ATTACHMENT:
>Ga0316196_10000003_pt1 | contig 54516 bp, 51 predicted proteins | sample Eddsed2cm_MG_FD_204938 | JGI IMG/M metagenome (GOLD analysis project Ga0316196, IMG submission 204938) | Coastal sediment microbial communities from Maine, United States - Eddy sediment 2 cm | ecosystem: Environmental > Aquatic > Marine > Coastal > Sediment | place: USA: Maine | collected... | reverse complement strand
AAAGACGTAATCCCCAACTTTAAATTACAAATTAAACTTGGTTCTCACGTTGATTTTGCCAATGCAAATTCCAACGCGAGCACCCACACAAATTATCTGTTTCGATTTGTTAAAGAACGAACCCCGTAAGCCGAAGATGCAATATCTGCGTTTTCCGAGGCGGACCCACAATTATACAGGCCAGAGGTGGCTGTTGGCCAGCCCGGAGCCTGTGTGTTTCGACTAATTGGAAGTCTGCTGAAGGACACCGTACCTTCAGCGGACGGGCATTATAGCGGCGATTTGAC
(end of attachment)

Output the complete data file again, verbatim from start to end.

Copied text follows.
>Ga0316196_10000003_pt1 | contig 54516 bp, 51 predicted proteins | sample Eddsed2cm_MG_FD_204938 | JGI IMG/M metagenome (GOLD analysis project Ga0316196, IMG submission 204938) | Coastal sediment microbial communities from Maine, United States - Eddy sediment 2 cm | ecosystem: Environmental > Aquatic > Marine > Coastal > Sediment | place: USA: Maine | collected... | reverse complement strand
AAAGACGTAATCCCCAACTTTAAATTACAAATTAAACTTGGTTCTCACGTTGATTTTGCCAATGCAAATTCCAACGCGAGCACCCACACAAATTATCTGTTTCGATTTGTTAAAGAACGAACCCCGTAAGCCGAAGATGCAATATCTGCGTTTTCCGAGGCGGACCCACAATTATACAGGCCAGAGGTGGCTGTTGGCCAGCCCGGAGCCTGTGTGTTTCGACTAATTGGAAGTCTGCTGAAGGACACCGTACCTTCAGCGGACGGGCATTATAGCGGCGATTTGAC